Preliminary relationships between adherence and outcome in dynamic deconstructive psychotherapy

Department of Psychology.
Psychotherapy Theory Research & Practice (Impact Factor: 3.01). 12/2009; 46(4):480-5. DOI: 10.1037/a0017947
Source: PubMed


This study examined adherence to specific psychotherapeutic techniques as a predictor of outcome in dynamic deconstructive psychotherapy (DDP), a new psychodynamic therapy for treatment-resistant clients with borderline personality disorder (BPD). Ten clients dually diagnosed with BPD and alcohol use disorders underwent 12 months of DDP. Outcome indexes included measures of borderline symptoms, depression, dissociation, social support, alcohol misuse, parasuicide, and institutional care. Independent raters coded videorecorded sessions on adherence to DDP techniques, using a scale developed for this study, as well as therapeutic alliance and standard cognitive-behavioral and psychodynamic techniques. The adherence instrument demonstrated excellent interrater and test-retest reliability. Adherence to DDP techniques was positively related to improvement in BPD symptoms (ρ = .64) and most secondary outcomes. (PsycINFO Database Record (c) 2010 APA, all rights reserved).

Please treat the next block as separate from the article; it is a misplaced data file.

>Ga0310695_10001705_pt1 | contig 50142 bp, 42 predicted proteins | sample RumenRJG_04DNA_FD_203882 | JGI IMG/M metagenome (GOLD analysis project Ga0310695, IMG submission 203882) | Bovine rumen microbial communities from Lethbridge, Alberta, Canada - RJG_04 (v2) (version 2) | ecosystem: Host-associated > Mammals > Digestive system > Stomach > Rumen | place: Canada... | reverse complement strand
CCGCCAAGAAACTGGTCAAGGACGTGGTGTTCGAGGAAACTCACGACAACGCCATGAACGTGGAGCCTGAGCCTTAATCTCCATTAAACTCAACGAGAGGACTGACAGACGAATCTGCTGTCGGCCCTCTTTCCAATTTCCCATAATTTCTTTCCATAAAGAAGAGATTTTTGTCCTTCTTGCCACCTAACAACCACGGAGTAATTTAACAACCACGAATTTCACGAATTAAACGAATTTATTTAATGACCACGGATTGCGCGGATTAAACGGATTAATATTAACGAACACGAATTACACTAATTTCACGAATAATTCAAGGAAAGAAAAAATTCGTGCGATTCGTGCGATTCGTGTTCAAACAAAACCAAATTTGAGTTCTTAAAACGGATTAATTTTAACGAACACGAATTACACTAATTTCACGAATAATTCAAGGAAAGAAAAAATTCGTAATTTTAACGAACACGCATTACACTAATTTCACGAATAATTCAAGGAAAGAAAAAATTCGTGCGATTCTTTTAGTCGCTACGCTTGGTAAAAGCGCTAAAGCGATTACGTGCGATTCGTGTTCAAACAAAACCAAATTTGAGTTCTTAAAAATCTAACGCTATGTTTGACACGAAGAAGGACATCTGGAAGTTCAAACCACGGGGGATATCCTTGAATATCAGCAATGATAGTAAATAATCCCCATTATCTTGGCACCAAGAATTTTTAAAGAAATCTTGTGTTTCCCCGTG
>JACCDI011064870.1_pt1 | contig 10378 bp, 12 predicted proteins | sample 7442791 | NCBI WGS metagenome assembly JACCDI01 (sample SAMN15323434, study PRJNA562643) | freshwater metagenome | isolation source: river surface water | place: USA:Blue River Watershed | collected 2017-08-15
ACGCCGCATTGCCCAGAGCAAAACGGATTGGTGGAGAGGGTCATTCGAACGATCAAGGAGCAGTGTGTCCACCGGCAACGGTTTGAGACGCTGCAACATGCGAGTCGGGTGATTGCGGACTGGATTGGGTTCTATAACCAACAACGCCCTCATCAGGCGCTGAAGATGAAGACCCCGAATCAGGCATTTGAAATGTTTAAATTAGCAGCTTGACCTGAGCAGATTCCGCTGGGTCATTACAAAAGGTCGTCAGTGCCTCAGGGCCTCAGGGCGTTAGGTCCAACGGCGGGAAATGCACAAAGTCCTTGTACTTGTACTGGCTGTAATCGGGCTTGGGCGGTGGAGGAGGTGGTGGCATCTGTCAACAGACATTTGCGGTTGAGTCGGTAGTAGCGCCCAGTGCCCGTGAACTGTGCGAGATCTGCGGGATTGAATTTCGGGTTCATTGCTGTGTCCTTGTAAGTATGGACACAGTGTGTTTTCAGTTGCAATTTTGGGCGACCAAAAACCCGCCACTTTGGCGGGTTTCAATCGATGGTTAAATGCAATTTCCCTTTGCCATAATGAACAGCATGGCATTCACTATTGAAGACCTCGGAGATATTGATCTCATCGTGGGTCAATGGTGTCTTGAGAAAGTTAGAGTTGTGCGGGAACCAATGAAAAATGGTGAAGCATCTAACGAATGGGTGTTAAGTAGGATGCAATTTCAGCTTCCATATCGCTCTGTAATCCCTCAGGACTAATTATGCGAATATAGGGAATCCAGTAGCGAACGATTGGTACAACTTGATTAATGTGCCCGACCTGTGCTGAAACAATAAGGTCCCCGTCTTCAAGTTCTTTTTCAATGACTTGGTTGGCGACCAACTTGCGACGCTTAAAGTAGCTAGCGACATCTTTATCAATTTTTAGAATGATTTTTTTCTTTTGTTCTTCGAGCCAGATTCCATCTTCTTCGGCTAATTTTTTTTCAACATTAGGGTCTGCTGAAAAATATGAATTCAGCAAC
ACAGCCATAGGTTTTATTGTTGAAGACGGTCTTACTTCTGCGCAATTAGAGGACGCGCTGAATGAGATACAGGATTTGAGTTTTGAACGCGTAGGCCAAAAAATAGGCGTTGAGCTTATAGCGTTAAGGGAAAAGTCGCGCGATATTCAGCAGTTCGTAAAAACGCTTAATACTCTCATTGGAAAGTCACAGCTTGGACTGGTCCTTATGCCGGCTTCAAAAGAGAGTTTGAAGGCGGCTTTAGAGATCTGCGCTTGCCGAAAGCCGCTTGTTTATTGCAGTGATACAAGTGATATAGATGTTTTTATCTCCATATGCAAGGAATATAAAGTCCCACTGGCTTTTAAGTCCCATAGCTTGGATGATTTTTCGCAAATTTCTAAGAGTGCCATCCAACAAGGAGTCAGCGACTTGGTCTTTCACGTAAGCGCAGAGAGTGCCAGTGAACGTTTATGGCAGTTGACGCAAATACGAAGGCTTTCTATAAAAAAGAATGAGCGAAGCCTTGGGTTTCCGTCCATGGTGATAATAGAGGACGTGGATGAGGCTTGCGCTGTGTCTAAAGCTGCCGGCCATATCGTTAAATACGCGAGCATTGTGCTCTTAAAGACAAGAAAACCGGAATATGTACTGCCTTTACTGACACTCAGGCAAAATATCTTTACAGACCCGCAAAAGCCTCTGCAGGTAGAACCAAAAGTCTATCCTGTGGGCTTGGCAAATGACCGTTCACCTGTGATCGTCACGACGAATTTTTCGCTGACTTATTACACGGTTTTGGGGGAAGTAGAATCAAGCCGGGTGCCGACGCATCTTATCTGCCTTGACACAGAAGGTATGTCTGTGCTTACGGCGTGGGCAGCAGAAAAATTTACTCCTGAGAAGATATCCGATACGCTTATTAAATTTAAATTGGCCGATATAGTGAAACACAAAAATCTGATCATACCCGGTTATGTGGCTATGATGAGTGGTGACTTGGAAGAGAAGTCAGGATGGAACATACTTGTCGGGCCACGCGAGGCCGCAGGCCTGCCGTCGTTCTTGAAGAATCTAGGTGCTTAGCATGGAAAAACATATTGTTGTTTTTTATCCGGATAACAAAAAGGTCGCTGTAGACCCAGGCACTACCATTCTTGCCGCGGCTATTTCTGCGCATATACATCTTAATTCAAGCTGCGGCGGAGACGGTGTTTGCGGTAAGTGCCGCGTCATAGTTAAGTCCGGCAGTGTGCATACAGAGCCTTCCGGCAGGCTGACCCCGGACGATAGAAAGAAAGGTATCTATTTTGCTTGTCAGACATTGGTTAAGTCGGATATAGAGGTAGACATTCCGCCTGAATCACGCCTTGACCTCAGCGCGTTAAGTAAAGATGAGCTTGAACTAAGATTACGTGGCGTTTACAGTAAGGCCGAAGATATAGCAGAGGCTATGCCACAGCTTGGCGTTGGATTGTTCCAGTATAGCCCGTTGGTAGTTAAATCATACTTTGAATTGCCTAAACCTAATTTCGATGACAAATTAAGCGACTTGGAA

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    • "Adherence to DDP techniques correlate strongly with positive outcomes (r ϭ .64), supporting the effectiveness and specificity of DDP interventions (Goldman & Gregory, 2009). Dynamic Deconstructive Psychotherapy theory combines the translational neuroscience of emotion processing with object relations theory and deconstruction philosophy (Gregory & Remen, 2008). "
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